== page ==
"The Legend of Zelda: Phantom Hourglass" is an artful blend of deep gameplay and accessible controls that stands among the best "Zelda" games ever and, "Halo 3" hype aside, should see boffo sales throughout the holiday season.
It’s ironic that the return of a 20-year-old franchise is the first game for Nintendo’s DS that should satisfy everyone who owns the handheld console, from the most intense gamer to the most casual . “The Legend of Zelda: Phantom Hourglass” is an artful blend of deep gameplay and accessible controls that stands among the best “Zelda” games ever and, “Halo 3” hype aside, should see boffo sales throughout the holiday season.
“Phantom Hourglass” is the first “Zelda” game made for the hugely popular DS, which is in the hands of more than 50 million people worldwide. Not surprisingly given the broad diversity of people who own the handheld game system, it’s a sequel to 2003’s “The Legend of Zelda: The Wind Waker,” which had a somewhat lighthearted story and cartoonish art style, rather than 2006’s much darker “Twilight Princess.”
Story picks up where “Wind Waker” left off, finding the young elfin hero Link unconscious on the shore of a mysterious island. Gamers work to solve the mystery surrounding the disappearance of Link’s pirate pal Tetra, with Link sailing from island to island and delving into eight of the “Zelda” franchise’s signature dungeons.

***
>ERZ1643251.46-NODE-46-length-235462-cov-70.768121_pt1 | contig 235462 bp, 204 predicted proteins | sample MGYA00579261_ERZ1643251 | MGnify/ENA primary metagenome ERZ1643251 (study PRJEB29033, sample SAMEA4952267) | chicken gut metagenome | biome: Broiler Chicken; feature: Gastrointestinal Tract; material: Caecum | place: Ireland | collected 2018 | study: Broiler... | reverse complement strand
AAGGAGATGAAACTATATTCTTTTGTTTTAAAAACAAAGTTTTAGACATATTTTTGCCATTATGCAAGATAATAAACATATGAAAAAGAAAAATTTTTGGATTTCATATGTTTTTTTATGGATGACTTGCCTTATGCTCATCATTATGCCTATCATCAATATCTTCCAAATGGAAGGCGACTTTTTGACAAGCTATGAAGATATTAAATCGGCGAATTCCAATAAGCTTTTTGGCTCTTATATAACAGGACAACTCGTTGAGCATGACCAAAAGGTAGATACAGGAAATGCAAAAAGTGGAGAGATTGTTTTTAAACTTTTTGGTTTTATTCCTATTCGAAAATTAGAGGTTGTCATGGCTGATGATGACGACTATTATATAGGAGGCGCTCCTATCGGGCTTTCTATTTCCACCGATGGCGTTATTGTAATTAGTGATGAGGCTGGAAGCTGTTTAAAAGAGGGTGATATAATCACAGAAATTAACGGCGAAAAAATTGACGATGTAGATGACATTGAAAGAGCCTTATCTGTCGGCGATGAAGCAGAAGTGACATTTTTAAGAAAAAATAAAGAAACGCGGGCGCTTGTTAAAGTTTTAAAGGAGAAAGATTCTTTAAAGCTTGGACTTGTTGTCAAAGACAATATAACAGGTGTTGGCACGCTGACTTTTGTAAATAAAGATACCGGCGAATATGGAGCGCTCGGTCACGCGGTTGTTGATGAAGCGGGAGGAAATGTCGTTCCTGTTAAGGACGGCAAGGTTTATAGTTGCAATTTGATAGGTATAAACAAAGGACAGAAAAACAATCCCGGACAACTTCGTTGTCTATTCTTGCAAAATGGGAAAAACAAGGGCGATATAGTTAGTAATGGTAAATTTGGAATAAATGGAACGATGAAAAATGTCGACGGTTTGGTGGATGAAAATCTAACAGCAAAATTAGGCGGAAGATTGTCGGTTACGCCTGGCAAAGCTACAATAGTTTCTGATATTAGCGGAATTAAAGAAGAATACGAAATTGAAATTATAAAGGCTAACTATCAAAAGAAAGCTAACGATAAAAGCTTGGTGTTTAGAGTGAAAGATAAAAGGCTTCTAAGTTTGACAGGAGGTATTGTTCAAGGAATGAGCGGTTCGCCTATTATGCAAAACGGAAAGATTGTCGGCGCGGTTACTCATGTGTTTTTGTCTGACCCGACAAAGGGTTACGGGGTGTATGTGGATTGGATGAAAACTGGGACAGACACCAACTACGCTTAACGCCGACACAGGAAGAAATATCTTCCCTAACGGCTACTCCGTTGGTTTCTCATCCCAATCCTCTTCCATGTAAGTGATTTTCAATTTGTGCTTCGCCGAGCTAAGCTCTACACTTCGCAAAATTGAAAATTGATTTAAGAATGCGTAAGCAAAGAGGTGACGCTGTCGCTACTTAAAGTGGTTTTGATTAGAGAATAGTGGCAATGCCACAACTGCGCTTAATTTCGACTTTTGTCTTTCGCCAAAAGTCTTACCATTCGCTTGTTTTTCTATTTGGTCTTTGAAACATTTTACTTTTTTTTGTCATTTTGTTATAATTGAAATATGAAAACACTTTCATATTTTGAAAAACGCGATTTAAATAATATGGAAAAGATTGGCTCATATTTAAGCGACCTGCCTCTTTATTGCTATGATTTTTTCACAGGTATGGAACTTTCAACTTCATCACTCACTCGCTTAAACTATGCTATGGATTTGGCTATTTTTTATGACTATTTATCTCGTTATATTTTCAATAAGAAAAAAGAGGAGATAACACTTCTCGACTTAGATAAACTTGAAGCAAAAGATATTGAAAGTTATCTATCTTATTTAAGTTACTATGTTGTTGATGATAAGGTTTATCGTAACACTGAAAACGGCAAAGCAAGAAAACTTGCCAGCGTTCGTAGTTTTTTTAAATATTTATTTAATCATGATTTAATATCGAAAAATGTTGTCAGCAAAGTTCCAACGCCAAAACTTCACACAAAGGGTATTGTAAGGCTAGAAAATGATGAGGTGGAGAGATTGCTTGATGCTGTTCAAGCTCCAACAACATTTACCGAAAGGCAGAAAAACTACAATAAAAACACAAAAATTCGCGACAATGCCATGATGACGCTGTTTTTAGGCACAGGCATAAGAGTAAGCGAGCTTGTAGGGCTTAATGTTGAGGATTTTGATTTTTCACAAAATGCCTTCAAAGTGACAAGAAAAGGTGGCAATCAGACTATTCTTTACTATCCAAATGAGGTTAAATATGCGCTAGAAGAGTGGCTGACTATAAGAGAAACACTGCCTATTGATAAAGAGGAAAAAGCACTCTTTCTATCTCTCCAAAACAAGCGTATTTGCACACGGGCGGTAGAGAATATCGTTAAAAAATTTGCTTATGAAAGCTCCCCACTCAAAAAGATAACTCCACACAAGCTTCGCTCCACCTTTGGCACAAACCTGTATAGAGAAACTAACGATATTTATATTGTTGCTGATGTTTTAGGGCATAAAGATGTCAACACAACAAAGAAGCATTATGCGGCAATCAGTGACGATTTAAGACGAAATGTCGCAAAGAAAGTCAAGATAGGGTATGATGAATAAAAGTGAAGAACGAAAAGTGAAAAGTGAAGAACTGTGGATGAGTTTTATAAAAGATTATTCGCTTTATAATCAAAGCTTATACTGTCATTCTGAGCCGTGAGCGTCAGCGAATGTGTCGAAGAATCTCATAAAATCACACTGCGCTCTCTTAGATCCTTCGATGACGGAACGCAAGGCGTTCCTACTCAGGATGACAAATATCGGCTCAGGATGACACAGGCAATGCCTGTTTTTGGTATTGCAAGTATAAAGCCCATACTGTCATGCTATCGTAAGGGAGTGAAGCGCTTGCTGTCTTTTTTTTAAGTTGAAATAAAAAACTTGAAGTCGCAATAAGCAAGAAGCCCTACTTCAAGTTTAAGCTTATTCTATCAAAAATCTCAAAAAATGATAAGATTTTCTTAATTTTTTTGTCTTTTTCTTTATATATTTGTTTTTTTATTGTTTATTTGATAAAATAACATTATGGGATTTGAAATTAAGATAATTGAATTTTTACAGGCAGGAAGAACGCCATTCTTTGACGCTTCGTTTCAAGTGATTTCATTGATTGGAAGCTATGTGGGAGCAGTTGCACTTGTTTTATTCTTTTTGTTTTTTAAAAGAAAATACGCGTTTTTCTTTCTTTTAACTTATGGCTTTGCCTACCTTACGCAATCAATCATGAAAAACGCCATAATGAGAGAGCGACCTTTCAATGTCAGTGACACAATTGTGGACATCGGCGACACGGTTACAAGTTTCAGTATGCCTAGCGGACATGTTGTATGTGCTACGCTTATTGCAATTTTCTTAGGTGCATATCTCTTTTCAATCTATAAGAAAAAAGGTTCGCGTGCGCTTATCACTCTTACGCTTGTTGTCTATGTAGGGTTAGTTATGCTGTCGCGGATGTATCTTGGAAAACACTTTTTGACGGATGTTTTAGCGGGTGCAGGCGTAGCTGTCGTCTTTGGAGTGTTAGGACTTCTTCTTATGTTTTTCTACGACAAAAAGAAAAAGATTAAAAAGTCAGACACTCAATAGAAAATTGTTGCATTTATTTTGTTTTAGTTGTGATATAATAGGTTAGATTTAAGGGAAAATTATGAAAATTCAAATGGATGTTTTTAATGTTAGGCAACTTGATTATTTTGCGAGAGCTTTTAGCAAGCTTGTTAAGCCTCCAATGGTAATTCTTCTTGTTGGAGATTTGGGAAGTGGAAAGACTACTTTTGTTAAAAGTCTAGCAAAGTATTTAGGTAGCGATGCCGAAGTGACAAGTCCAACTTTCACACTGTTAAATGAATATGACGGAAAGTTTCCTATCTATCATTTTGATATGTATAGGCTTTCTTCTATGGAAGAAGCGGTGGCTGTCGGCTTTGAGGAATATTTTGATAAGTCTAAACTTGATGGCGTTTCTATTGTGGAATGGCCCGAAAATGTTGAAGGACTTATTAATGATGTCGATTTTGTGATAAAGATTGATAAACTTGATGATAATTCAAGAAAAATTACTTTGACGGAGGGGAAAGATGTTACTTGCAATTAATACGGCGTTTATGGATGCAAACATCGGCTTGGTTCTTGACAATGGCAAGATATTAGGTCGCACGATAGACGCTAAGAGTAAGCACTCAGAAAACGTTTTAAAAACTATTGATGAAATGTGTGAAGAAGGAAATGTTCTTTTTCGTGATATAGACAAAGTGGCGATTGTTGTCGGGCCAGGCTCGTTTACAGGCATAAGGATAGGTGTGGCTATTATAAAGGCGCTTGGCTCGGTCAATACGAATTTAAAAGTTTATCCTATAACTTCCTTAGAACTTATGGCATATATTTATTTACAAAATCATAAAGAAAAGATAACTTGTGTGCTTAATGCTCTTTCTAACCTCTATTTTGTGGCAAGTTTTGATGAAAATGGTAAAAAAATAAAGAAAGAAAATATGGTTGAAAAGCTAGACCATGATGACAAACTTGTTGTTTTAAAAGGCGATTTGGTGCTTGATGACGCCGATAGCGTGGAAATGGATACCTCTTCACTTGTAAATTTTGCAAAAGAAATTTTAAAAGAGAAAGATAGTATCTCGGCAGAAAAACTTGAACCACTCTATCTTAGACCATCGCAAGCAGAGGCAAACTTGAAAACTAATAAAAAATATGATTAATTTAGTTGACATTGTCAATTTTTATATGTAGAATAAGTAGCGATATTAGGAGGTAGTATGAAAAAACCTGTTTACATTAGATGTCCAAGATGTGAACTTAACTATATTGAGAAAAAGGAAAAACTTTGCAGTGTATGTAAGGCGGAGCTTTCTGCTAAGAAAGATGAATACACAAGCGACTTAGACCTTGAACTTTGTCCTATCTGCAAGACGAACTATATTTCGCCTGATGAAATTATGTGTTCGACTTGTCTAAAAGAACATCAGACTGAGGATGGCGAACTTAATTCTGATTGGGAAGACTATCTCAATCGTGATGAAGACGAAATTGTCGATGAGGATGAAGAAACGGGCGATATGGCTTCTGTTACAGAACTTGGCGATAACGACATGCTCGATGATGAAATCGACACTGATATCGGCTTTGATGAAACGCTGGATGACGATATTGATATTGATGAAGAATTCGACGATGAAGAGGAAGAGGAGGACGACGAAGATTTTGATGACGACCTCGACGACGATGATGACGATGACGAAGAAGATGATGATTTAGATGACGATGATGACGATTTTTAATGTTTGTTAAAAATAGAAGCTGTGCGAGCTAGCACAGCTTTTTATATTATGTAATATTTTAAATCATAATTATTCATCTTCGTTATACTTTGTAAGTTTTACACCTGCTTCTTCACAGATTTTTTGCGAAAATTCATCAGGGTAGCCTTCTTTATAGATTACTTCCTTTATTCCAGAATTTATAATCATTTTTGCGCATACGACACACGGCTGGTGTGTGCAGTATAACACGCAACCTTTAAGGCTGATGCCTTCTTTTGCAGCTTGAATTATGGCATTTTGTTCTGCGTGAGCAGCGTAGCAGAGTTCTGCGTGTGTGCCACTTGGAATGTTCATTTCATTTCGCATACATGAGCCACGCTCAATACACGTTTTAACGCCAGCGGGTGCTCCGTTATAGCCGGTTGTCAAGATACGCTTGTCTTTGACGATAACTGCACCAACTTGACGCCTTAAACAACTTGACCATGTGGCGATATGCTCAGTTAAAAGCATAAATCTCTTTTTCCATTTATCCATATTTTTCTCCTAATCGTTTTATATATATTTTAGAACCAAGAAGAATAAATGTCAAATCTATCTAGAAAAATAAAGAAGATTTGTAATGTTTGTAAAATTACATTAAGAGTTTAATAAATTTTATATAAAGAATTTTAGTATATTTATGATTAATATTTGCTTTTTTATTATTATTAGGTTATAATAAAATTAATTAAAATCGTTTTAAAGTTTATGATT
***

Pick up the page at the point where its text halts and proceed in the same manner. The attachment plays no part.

Game immediately creates a pervasive sense of mystery that propels it all the way along. The plot, while not exactly titillating, is enough to make players want to keep finding out what happens next. It’s the huge number of engrossing puzzles in “Phantom Hourglass,” however, that truly drive the mystery.
In some cases, gamers are asked to unearth buried treasures by plotting intersections on a map. In others, the game relies on more devious brain twisters, one of which even involves hidden numbers and the use of cryptology. There’s occasional repetition in the dungeons and at least two cases in which the puzzles are so complex that finding their answers seems more about luck than honest intellect. But overall, this “Zelda” game succeeds by keeping players’ mind fully engaged.
“Phantom Hourglass” also brings online mulitiplayer capability to the “Zelda” mix for the first time, though some form of cooperative play would have been a wiser choice than the weak competitive mode it delivers.
Game’s greatest achievement, however, is the excellent use of the DS’s touchscreen controls. Moving Link is a simple matter of touching the screen in the direction players want him to go. Attacking involves tapping a target or drawing a quick circle around Link. And all of his weapons and tools, from shovel to boomerang and bow and arrow, make use of the touch controls as well. Veteran gamers will love the innovation, while rookies intimidated by the huge number of buttons on console controllers will find “Phantom Hourglass” a welcoming first step into the world of “Zelda.”